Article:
A church, on the other hand, is concerned with doctrine, specifically doctrines about the next world and salvation. But as a voluntary, private association it is not concerned with protecting an individual’s rights and worldly goods from encroachment by the actions of others — that is what the state properly does, as the agency of coercion. In essence, therefore, the state has no business scrutinizing what goes on inside a church qua church — and a church has no business trying to wield the state’s coercive power. There exists, in principle, a wall of separation between state and church. But this principle does not mean that church and state are literally cut off from each other, with no contact at all. In particular, a church is not like the grounds of a foreign embassy.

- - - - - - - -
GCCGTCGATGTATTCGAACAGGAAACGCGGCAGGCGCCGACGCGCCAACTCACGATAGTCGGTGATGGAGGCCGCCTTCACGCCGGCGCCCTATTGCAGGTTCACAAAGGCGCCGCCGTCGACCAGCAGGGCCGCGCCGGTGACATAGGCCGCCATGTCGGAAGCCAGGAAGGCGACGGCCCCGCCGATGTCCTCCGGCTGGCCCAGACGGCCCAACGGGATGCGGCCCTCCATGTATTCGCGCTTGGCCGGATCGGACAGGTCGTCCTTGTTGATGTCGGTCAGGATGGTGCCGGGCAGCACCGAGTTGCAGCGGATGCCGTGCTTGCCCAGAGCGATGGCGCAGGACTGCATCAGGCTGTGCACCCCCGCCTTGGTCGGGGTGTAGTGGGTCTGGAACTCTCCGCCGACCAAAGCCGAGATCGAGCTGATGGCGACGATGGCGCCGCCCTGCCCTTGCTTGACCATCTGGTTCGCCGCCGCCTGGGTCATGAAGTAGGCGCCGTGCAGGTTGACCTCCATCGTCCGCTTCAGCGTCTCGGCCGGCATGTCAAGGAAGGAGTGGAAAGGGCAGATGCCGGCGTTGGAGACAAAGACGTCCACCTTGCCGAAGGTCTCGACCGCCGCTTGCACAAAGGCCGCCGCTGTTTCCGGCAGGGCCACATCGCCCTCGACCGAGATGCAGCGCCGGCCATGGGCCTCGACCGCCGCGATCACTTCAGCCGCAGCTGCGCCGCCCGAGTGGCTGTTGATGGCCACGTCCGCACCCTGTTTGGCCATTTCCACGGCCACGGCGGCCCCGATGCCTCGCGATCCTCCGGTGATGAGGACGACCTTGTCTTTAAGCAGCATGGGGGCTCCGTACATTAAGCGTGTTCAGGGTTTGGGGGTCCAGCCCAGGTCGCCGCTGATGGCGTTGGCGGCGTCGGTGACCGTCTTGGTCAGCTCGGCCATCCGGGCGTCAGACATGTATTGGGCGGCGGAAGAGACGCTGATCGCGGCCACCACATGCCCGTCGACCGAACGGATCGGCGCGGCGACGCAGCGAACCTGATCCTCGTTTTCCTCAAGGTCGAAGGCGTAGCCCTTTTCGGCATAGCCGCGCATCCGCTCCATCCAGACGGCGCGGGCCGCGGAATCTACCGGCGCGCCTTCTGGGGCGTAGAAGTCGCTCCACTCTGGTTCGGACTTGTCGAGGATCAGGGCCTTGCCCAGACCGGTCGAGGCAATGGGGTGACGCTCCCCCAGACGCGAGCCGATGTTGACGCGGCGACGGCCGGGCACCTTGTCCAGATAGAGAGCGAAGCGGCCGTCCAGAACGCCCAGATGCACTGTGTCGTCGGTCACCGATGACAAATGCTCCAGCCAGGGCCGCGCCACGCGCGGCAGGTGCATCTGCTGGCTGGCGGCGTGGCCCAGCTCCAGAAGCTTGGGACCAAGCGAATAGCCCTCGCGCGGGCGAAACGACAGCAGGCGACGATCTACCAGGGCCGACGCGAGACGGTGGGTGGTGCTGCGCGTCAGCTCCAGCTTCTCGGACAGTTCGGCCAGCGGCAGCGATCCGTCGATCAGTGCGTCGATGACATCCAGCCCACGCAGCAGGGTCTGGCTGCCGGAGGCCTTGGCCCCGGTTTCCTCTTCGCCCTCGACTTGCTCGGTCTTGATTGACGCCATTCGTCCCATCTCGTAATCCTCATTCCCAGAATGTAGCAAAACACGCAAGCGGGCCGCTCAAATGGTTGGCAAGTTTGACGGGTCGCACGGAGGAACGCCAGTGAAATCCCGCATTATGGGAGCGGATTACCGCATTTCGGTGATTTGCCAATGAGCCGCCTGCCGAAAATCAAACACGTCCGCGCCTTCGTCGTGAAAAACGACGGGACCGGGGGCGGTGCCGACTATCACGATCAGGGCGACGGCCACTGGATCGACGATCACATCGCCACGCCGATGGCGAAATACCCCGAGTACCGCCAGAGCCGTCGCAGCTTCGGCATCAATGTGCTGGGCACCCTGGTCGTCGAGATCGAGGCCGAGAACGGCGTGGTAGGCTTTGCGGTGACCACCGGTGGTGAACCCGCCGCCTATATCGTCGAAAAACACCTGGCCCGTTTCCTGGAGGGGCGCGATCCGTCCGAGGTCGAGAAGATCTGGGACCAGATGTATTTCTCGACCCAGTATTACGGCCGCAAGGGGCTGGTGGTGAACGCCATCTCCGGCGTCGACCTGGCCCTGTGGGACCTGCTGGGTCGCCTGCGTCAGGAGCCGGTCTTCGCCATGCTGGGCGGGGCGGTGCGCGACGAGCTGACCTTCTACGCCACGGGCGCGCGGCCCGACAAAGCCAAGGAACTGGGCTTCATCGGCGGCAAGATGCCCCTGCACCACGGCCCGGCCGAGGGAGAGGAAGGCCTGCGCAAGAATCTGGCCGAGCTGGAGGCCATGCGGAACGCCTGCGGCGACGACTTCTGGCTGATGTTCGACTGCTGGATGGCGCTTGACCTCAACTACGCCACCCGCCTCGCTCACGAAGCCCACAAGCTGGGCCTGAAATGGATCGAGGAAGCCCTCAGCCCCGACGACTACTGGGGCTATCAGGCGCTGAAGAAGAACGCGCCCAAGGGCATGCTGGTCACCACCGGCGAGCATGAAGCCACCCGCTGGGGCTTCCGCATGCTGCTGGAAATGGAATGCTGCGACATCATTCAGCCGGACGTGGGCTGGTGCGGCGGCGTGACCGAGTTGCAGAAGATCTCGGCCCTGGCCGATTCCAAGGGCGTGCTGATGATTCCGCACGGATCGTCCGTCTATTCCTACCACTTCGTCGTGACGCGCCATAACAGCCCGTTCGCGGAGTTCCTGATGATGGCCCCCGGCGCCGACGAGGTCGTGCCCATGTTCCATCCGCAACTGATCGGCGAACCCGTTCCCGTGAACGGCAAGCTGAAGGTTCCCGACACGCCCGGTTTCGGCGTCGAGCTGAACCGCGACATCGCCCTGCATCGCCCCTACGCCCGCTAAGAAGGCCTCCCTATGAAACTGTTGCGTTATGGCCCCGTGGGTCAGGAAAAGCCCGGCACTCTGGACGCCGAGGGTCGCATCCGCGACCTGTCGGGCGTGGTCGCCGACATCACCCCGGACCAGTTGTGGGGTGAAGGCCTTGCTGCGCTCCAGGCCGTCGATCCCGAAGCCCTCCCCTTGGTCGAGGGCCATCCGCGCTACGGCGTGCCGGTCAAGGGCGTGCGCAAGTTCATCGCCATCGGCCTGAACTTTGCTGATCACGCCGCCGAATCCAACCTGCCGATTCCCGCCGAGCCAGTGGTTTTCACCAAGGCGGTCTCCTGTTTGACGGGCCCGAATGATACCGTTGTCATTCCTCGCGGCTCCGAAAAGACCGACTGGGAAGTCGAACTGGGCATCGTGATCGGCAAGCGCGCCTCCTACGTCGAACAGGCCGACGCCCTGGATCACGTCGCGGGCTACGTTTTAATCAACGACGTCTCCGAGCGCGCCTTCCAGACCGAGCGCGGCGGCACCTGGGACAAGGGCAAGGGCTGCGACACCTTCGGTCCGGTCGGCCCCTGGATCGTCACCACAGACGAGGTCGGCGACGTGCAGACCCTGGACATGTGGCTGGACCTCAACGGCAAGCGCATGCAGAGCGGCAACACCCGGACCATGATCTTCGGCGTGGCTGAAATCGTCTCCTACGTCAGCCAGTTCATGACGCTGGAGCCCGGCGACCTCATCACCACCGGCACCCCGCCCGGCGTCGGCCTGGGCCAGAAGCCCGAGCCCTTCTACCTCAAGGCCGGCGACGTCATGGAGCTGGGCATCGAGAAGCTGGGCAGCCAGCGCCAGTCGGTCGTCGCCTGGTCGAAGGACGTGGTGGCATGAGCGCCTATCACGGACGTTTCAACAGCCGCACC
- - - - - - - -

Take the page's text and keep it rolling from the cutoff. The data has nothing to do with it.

This broaches a wider issue. Locke notes that many people think state and church must come into constant contact and become intertwined because both state and church seek to promote morality and moral action. But they do this in fundamentally different ways, Locke argues (41–43).
First, churches may promote morality only by voluntary means. To live a good life in this world, and certainly with a view to our eternal happiness, requires that we be inwardly convinced that what we are doing is right — and that we are doing it precisely because it is right. This conviction cannot be coerced. We must have liberty of conscience. So a church, like every other person and association, must respect the individual’s right of conscience: in the realm of morality a church can try to teach and persuade, but it must not reach for a sword.